Characters who previously obsessed over planning a perfect garden party are struggling with life-and-death issues as "Downton Abbey" begins a new season Sunday, Jan. 8, on PBS' "Masterpiece Classic" (check local listings).
The series, which bested such heavyweight competition as HBO's "Mildred Pierce" remake to win Emmys as outstanding miniseries and for creator Julian Fellowes' crackling scripts, opens two years after the conclusion of season one, with the Crawley family of Downton Abbey and its staff trying to cope with the challenges of World War I.
For Lord Grantham (Hugh Bonneville), that involves frustration over not being allowed to serve on the front lines and being relegated to serving as an aristocratic morale booster on the home front, while all three of his daughters -- Mary, Edith and Sibyl (Michelle Dockery, Laura Carmichael, Jessica Brown-Findlay) -- are forced by events to grow up and make personal sacrifices for king and country.
"That struck me as an interesting dynamic for the second series, taking these people that we know in peacetime from the first series where the big issue was whether someone had stolen a snuffbox," Fellowes says. "Suddenly, we fling them into a war where the big issue is are they going to be killed?"
Of course, a large share of the "Downton" fan base is going to be focused most keenly on the strained relationship between Lady Mary Crawley and her cousin, Matthew (Dan Stevens), the designated heir to the Downton estate. And as season two opens, things do not look promising for the couple.
"Mary returns from London, having spent time with Aunt Rosamund (Samantha Bond), and the first thing she hears is that Matthew is coming home, and Edith takes great pleasure in telling me immediately that he's coming with his fiancee, which is a huge shock to Mary -- and she discovers very quickly that Matthew has moved on, and she needs to do the same," Dockery says of the first episode. "And she introduces the family to a new character, Sir Richard Carlisle (Iain Glen), with whom she pursues a relationship hoping that she can move on, too. It's very clear, though, that they're together not for the right reasons, for purely practical reasons, and she is still pining for Matthew."
Even before "Downton Abbey" premiered last year, the cast members suspected they were part of something special. "You know when you're onto a good thing," Dockery says. "I don't think I could ever have predicted how enormous it would be, though."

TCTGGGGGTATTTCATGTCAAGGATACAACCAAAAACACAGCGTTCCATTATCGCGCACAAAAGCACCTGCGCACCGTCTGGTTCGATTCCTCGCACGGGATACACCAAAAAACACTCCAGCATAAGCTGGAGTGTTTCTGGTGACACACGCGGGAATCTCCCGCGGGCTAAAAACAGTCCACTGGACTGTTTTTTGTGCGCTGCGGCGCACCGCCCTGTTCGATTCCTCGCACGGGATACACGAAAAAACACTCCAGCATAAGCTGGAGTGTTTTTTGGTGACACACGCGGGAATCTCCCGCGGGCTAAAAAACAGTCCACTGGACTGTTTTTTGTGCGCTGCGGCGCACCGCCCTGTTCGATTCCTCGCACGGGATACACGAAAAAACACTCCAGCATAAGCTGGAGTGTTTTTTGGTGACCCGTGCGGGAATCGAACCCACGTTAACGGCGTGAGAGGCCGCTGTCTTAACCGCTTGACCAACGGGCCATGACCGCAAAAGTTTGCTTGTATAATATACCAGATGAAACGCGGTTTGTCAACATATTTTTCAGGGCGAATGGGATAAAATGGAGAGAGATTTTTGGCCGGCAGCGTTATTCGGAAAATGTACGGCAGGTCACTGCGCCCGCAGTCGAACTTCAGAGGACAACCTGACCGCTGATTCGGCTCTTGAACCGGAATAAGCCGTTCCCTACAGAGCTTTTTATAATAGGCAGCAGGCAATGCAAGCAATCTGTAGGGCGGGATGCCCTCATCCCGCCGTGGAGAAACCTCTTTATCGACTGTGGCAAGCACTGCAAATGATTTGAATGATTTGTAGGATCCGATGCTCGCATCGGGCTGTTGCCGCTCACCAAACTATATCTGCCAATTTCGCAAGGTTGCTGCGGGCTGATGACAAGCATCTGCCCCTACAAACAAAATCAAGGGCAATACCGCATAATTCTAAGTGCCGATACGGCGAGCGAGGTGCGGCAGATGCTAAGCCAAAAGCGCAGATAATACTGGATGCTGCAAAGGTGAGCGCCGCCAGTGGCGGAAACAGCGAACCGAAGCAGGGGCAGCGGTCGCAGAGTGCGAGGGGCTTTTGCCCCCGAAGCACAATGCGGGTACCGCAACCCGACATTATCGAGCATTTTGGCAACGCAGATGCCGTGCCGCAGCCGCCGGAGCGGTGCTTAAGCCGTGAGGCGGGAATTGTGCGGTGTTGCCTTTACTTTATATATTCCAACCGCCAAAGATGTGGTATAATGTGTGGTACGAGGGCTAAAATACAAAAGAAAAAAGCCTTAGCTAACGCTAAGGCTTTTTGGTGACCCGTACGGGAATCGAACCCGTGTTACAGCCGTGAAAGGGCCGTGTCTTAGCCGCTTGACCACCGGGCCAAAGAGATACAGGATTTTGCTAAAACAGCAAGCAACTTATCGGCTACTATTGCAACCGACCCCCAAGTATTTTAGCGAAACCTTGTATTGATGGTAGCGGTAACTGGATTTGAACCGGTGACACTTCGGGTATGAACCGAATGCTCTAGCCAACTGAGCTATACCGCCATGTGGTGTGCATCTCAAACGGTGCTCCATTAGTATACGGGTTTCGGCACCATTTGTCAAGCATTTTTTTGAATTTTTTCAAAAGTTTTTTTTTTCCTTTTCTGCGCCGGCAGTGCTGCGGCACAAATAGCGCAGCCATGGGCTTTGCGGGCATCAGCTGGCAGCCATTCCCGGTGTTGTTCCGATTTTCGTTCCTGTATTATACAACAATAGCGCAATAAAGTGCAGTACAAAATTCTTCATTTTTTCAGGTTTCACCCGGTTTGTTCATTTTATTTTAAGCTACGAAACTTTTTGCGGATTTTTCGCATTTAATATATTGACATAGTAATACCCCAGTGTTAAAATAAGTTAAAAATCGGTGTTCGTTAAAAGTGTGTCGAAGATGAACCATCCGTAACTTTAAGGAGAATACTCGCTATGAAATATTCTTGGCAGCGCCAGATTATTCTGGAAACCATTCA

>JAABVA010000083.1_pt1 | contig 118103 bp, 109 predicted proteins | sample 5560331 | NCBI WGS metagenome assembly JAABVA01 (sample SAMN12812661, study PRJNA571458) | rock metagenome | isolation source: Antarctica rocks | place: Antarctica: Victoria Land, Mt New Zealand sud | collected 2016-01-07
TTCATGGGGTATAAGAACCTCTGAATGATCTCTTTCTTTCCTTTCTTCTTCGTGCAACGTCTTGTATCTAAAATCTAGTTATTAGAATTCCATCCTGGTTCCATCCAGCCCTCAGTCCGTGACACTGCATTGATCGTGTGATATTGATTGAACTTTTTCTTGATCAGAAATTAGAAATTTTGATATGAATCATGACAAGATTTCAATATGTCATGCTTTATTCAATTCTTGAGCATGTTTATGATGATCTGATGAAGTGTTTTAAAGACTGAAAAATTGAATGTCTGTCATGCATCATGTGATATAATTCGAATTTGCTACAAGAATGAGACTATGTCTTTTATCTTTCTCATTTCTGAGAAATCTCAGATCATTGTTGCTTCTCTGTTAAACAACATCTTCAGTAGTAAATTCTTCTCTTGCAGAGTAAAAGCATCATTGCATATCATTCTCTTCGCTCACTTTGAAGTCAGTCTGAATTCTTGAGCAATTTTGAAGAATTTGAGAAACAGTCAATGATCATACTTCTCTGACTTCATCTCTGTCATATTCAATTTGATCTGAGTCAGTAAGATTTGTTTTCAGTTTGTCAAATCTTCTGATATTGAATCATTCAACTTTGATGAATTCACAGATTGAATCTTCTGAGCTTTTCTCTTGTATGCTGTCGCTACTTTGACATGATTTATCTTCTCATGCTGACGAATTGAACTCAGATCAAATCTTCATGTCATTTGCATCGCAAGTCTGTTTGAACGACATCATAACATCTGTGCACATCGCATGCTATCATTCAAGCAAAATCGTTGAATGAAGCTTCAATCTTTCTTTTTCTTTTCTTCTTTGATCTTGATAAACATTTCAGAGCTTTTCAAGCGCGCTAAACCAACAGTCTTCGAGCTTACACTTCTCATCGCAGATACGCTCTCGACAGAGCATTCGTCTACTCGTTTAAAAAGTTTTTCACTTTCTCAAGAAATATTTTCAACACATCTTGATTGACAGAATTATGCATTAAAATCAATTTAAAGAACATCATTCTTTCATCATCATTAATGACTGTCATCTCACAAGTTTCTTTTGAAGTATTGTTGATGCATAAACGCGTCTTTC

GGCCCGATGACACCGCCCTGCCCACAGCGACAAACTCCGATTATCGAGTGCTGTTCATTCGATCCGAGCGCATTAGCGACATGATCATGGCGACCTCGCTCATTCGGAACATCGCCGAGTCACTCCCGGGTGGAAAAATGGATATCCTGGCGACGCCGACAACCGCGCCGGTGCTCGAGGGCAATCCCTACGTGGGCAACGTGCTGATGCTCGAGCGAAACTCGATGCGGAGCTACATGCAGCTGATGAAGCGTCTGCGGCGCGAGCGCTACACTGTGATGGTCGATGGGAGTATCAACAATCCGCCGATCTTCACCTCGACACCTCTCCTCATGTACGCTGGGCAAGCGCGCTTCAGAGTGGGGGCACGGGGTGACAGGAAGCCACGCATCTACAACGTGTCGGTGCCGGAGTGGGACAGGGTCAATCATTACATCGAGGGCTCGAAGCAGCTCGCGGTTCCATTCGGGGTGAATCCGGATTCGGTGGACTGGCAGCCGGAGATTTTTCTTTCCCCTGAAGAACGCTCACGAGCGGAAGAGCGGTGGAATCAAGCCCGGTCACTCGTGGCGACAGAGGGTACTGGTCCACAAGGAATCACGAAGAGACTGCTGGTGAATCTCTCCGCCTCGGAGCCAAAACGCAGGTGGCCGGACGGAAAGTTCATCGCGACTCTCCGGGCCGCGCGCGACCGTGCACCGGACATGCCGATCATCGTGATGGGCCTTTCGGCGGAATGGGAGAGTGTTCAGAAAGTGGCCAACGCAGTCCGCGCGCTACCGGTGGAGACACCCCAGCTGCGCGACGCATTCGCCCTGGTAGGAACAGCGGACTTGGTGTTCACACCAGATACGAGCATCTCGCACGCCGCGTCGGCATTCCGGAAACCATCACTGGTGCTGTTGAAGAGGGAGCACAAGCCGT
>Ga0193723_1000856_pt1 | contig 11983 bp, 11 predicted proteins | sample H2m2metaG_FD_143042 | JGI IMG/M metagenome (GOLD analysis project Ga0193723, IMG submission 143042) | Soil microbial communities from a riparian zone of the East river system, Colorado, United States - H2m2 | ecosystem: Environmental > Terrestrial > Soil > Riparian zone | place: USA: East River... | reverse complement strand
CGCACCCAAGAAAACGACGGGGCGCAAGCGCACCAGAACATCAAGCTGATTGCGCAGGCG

It wasn't long after the show bowed in the U.K. that all those involved realized they were part of a phenomenon, however. A few weeks into the run, Fellowes recalls opening the Times to see a huge picture of the three Crawley daughters and a headline suggesting that a member of Parliament belonged in the outdated period of the show.
"It was a criticism of some bill he was trying to pass, and I thought, that's the moment where you burst the banks and enter the zeitgeist, the national conversation," Fellowes says.
As ratings for the show climbed with each successive episode, Stevens says he started noticing people referencing "Downton Abbey" in the oddest contexts, even in stories that had nothing directly to do with the show itself.
"It's become kind of a cultural touchstone," the actor says. "If you set up one of these Google Alerts to send you any articles that contain the phrase 'Downton Abbey,' the number of articles that come in (is staggering). It may be an article about, I don't know, heating pipes or something like that and the first paragraph will be something like, 'Well, it's not quite Downton Abbey.' It's out there in the cultural vernacular now. It's really strange."
Unprecedented, perhaps, but maybe not really all that strange, given the acclaim heaped on the miniseries when it premiered on "Masterpiece Classic" in early 2011. Critics and fans alike seem to have caught on that Fellowes has created, for them, the best of both worlds: a sprawling period saga with vividly drawn characters that offers the opulence of the genre while moving at a brisk pace that defies a viewer to look away. It doesn't hurt, either, that Fellowes isn't shy about spicing up the dramatic brew with some sexual kinks that Charles Dickens and Jane Austen never could have dreamed of writing about, including a scandalous season one indiscretion on Mary's part that still threatens to ruin innocent lives in these new episodes.
"Julian can actually slip in there and play a little fast and loose with the usual rules of period drama," Stevens says.
"What's different about Julian's writing is that most people expect the pacing of a period drama to be quite slow and deliberate, but actually his writing has a very modern structure that keeps the audience riveted," Dockery adds.
For his part, Fellowes says he is touched and grateful for the warm reception this program has received in the United States, and he hopes audiences here respond to season two, even though it's inevitably darker than last year's episodes.
"It's impossible that it's not darker, but it's still focused on Downton," he promises. "It really is Downton at war, not England at war or the trenches."
Dan Stevens (left) and Hugh Bonneville star in "Downton Abbey," which begins its second season Sunday on PBS' "Masterpiece Classic" (check local listings).Copyright © 2015, The Baltimore Sun